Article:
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Scotch Broom Gets the Sweep with Volunteer Support

Residents of Procter Point and the Uplands strata got together during the May long weekend to tackle the invasive species.


Left unaddressed, fast-growing Scotch Broom chokes out the native flora, competes with more valuable saplings and poses a fire hazard. Moreover, hundreds of thousands of seeds are dispersed each year, making it all the more difficult to control.



Residents of PROCTER POINT and the Uplands strata have been keeping an eye on the Scotch Broom for quite some time, cutting it back sporadically on individual lots, but this time was different.


Canadian-American newcomer Brandon Cardinal took the overgrowth of broom as a signal that the Point needed to get on top of it or sacrifice parts of our ecology.


Cardinal sought the advice of Vancouver Island's foremost Scotch Broom eradication organization Broombusters.org to make sure we would be taking care of the issue in a comprehensive way.


"Ideally, taking the plant down when it's flowering is best," Cardinal said. "So we are a bit early, but Joanne Sales assured me that as long as we followed the half-dozen or so techniques for cutting it back, we'll be in a good position to gain the upper hand and control the spread."



Scotch broom removal volunteers at Procter Point
Brandon Cardinal coordinated the information, equipment and enthusiasm. Together, the group made quick work of the broom.

Cardinal also connected with Central Kootenay Invasive Species Society to provide our resident volunteers with 10 pairs of loppers. Some of the broom was more than three inches in diameter, which necessitated the use of battery-powered reciprocating saws, and even a chainsaw was required.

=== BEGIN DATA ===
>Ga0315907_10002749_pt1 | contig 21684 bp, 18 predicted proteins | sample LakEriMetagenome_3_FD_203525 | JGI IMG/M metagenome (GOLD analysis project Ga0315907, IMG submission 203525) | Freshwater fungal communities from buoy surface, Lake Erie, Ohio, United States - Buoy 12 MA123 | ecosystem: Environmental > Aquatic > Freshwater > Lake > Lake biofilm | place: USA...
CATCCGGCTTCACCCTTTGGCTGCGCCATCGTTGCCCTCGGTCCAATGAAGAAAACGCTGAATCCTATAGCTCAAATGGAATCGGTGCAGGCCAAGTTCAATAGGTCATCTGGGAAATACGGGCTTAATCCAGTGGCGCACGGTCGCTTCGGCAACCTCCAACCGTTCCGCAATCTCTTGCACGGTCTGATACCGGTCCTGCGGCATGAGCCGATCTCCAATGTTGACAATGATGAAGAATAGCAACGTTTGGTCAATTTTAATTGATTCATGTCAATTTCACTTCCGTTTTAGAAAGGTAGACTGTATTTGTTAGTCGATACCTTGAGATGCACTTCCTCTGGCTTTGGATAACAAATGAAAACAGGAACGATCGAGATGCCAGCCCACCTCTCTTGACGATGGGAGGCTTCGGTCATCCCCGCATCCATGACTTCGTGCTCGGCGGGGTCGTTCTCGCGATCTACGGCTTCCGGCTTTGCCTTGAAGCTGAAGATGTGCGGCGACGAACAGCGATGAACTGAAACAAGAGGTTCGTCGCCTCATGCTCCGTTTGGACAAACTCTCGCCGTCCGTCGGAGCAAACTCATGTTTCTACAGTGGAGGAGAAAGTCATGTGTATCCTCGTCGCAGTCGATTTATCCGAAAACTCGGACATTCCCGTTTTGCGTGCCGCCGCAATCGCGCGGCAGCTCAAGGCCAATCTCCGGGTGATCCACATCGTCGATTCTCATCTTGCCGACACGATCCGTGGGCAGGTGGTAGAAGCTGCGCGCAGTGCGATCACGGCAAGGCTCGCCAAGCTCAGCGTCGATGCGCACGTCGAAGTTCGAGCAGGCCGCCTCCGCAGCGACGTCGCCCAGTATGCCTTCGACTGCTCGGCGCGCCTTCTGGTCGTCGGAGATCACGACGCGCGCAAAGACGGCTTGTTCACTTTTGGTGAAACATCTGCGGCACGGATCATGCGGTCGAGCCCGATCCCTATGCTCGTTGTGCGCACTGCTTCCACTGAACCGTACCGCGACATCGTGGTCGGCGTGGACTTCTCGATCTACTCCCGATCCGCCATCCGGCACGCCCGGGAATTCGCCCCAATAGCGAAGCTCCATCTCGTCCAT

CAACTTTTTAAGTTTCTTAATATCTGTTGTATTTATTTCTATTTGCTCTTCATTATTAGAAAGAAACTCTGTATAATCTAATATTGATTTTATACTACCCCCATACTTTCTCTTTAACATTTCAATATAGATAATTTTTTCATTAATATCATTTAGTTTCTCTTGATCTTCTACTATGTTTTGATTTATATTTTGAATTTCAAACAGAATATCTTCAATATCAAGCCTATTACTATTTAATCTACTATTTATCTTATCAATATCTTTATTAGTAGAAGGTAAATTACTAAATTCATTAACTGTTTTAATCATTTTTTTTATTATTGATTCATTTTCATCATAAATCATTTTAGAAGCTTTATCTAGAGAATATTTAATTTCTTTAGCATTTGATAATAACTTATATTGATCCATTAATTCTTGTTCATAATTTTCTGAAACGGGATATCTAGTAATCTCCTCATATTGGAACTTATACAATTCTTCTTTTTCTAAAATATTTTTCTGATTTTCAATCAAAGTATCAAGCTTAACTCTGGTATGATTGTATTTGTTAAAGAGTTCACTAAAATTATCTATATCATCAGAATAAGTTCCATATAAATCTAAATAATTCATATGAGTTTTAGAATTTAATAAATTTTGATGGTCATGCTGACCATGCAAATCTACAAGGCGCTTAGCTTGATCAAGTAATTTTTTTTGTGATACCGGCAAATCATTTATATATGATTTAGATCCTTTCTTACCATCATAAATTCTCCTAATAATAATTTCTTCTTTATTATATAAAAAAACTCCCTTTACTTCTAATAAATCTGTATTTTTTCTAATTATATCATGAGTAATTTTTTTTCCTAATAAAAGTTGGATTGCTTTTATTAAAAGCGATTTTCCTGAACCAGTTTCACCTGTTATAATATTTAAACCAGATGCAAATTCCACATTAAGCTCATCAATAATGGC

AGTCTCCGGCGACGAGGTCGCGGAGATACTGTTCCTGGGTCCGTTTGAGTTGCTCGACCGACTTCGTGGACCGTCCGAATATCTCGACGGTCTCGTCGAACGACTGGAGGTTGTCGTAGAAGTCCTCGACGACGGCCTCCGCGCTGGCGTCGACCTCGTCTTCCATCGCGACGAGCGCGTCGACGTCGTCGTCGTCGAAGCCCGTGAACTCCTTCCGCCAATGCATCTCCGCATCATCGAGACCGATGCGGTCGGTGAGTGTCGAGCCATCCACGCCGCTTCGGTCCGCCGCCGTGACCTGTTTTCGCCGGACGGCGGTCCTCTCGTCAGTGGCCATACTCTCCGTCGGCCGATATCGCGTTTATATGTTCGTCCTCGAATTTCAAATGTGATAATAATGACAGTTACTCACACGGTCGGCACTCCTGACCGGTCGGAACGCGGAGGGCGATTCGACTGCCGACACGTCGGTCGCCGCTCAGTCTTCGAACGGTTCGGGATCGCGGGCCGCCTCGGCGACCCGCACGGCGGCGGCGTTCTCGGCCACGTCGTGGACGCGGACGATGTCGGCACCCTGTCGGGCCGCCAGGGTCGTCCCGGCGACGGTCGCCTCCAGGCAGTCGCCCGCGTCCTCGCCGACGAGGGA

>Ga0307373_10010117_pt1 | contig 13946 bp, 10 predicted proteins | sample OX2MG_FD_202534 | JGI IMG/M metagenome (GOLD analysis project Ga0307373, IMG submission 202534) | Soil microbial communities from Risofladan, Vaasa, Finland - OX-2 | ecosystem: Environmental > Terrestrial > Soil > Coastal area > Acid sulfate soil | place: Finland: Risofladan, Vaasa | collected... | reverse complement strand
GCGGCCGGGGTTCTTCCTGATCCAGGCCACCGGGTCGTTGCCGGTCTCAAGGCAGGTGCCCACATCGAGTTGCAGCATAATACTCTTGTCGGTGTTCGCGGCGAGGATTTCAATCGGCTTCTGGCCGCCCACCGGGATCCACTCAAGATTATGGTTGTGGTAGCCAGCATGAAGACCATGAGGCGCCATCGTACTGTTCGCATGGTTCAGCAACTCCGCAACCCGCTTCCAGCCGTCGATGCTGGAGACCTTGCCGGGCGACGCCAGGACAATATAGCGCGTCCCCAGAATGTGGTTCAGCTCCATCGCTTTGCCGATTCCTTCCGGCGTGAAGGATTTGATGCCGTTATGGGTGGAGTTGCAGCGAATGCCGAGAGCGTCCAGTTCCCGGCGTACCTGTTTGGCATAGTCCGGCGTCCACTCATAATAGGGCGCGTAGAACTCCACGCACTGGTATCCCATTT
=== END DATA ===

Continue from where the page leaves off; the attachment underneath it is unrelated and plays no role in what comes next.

Cardinal, who is joined by his son Canyon, 12, purchased at PROCTER POINT in 2018 and orchestrated the move from Bellingham, WA just ahead of the pandemic.


Nelson and the Kootenay Lake area had long been on his radar, as he logged a trip to the area some 25 years earlier and vowed to come back and make it his home.


Kootenay charm and the wilderness on the main lake made a lasting impression on him, but he would be the first to admit to seeing considerable change, too.


"The Scotch Broom is one for sure, but I'm increasingly concerned about cut blocks that mar the valley mountainsides, threaten our watershed and biodiversity and weaken our position as a carbon sink," he added.


Cardinal isn't retreating from his view of life on a great Canadian lake with a canopy of temperate rainforest standing watch as anything less than amazing.


"Far from it," he said. "I want to make sure that Canyon's children and grand children get to experience the wonder of this remarkable ecosystem too."



 

PROCTER POINT is an inclusive community with the utmost regard for the environment, including the preservation of existing vegetation and trees, clean water, and a harmonious balance of peaceful coexistence and privacy in one of the world's remaining inland temperate rainforests.






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